And if only people come on up and travel with us to Alaska and see this diva lifestyle that I supposedly live or would demand. Because this is just false, but again, I'm not going to participate in any of the negativity.

Some people will choose to go there but it will be based on false allegations that is a criticism but if ever there were demands on my part of my family or my supporters part that were unreasonable or whatever or hurt the campaign, it's false.


COOPER: Sarah Palin speaking this morning with CNN's Dana Bash.

Still ahead, incredible outpouring of emotion that erupted in this country when history was made last night.

Plus, the road to victory was hard but, the work ahead will be even harder. President-elect Obama has 76 days to put together his cabinet. Our panel weighs in on "Strategy" next.



CONDOLEEZZA RICE, U.S. SECRETARY OF STATE: One of the great things about representing this country is that it continues to surprise. It continues to renew itself. It continues to beat all odds and expectations. You just know that Americans are not going to be satisfied until they really do form that perfect union.


COOPER: Secretary of State, Condoleezza Rice, talking about President-elect Obama during a news conference today, a news briefing. She called this election an extraordinary step forward for the nation. The emotion in Rice's voice was part of a much bigger wave of emotion and elation that swept the country among supporters of Barack Obama in the last 24 hours.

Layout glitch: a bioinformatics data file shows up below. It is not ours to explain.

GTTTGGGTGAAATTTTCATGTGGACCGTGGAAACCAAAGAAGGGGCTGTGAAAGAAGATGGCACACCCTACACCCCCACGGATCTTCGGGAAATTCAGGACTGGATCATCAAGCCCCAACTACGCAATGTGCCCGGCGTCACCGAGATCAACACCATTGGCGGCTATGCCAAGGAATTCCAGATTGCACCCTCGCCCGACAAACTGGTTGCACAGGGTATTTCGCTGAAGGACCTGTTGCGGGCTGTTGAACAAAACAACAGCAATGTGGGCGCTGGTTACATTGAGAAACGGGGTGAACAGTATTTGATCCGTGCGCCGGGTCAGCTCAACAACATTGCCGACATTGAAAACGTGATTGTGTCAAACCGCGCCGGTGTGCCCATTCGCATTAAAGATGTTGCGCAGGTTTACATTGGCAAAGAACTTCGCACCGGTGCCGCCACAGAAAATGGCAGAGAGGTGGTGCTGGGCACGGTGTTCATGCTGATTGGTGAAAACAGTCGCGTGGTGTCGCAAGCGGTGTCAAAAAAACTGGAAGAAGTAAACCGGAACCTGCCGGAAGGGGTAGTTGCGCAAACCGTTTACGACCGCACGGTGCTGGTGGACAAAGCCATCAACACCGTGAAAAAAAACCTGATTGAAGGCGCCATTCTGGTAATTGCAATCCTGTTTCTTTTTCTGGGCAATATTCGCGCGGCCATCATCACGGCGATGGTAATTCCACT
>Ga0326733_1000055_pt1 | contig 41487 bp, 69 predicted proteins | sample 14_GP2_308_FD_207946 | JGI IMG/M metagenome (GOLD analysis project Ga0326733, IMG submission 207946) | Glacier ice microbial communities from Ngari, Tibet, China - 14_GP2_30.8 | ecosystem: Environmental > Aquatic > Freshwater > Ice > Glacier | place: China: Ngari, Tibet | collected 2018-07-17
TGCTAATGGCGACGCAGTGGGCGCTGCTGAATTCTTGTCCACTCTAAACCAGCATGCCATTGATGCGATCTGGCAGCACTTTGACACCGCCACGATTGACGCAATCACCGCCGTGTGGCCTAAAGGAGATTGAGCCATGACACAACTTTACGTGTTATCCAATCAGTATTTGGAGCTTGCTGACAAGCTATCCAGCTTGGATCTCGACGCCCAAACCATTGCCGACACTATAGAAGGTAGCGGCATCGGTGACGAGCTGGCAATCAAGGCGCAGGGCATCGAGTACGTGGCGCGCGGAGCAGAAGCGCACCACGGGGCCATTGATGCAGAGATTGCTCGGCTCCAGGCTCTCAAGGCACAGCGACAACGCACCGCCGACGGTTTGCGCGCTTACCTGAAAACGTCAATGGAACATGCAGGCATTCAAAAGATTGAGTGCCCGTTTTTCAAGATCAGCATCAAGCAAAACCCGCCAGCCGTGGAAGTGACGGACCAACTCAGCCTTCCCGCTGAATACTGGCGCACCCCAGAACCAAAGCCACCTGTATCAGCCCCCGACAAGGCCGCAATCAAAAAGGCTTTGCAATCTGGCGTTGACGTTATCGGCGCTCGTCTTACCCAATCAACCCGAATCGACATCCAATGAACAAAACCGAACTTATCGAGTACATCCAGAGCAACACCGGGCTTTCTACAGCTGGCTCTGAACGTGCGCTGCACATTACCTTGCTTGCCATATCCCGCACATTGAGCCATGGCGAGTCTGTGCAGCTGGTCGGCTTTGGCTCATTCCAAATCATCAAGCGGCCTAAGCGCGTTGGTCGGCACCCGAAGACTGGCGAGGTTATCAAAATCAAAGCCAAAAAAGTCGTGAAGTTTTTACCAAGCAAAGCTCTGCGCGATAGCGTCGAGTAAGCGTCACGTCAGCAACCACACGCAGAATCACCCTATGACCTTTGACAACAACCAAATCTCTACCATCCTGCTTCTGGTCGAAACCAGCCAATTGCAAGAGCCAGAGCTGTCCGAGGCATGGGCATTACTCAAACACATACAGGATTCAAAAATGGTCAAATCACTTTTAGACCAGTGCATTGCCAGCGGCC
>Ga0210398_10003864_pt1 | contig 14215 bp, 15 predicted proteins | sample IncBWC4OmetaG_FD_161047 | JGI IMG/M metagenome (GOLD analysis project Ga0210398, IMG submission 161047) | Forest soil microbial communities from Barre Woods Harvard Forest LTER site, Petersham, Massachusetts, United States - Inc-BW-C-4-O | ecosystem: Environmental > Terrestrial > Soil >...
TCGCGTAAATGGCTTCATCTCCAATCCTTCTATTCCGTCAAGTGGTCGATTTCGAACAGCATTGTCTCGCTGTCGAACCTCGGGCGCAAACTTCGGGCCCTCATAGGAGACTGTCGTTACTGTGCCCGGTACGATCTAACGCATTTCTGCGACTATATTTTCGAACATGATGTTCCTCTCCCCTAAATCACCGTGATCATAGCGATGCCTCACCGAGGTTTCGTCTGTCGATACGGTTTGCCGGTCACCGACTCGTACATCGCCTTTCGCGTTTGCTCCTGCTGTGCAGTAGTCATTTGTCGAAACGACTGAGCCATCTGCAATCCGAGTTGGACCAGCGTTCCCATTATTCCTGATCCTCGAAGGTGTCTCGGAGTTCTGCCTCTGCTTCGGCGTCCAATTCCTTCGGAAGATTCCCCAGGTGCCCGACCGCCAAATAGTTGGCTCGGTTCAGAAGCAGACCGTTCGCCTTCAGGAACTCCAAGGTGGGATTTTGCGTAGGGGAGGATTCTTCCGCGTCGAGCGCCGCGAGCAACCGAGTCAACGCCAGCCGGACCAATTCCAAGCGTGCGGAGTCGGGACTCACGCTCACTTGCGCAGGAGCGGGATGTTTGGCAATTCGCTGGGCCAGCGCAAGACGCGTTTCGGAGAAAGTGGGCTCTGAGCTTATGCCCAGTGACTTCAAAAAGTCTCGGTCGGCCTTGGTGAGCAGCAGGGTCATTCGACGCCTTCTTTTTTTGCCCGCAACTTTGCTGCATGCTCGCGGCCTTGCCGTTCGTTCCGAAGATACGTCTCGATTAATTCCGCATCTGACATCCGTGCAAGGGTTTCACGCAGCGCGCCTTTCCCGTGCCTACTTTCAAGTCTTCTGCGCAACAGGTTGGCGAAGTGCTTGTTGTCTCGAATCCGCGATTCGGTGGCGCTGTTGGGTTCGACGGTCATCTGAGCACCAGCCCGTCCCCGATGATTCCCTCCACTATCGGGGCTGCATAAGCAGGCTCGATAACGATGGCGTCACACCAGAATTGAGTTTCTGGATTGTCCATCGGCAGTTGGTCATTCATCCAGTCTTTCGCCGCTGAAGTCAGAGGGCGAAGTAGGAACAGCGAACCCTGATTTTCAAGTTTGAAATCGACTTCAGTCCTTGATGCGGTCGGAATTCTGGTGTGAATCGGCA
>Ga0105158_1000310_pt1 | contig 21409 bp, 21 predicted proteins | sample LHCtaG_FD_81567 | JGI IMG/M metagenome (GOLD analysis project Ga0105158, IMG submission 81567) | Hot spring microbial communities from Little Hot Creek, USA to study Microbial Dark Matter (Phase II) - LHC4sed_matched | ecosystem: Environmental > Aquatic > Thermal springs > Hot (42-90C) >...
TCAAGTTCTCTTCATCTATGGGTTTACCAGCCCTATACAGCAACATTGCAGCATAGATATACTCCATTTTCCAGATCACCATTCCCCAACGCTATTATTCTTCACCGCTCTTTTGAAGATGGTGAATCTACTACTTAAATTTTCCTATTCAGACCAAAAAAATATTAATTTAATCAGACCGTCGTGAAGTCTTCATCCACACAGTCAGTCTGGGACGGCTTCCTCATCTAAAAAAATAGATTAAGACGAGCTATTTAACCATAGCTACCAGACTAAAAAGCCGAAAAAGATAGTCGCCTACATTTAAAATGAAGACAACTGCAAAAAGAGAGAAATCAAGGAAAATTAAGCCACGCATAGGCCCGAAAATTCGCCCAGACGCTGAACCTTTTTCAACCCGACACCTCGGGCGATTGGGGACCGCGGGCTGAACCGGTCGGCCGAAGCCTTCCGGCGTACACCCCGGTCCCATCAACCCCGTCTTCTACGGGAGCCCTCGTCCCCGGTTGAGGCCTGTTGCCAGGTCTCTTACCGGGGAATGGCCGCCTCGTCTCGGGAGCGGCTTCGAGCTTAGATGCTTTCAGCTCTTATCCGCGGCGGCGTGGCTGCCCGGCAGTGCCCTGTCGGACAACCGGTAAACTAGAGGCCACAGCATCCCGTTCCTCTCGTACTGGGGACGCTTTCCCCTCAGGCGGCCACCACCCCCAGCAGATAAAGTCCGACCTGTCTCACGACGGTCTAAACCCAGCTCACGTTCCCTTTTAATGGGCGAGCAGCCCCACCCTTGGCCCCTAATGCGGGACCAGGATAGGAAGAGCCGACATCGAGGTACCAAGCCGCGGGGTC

Tom Foreman joins us with more -- Tom.

TOM FOREMAN, CNN CORRESPONDENT: Thanks Anderson, and you know it's not just the supporters of Barack Obama. I think a great many people beyond him and certainly an awful a lot of people who watch politics closely have said what has happened transcends politics because it says something about our culture.

Listen to how people reacted.


UNIDENTIFIED FEMALE: Oh, my God! This is the best the day of my life! We have waited so long for this day! God bless America! God bless us!

UNIDENTIFIED FEMALE: I don't know what to say, I mean, this is amazing to me, this is amazing to me.

FOREMAN: From the middle of the country outward to the coasts and over the oceans beyond, the celebration flows.

PUBLIC: Yes, we can! Yes, we can. Yes, we can.

FOREMAN: In front of the White House in Washington, D.C.

UNIDENTIFIED MALE: It's a new world, this is a new possibility, it's the beginning of something, the beginning of something great. And we're really excited about it.

FOREMAN: In a Harlem school.

UNIDENTIFIED FEMALE: I feel like I might want to run president, I mean, that sounds kind of crazy, because I feel like I could speak to a change that's going to happen and I think I can change people's lives.

FOREMAN: In a California restaurant.

UNIDENTIFIED FEMALE: King would say my dream has come true.

FOREMAN: And back in Chicago where it all began.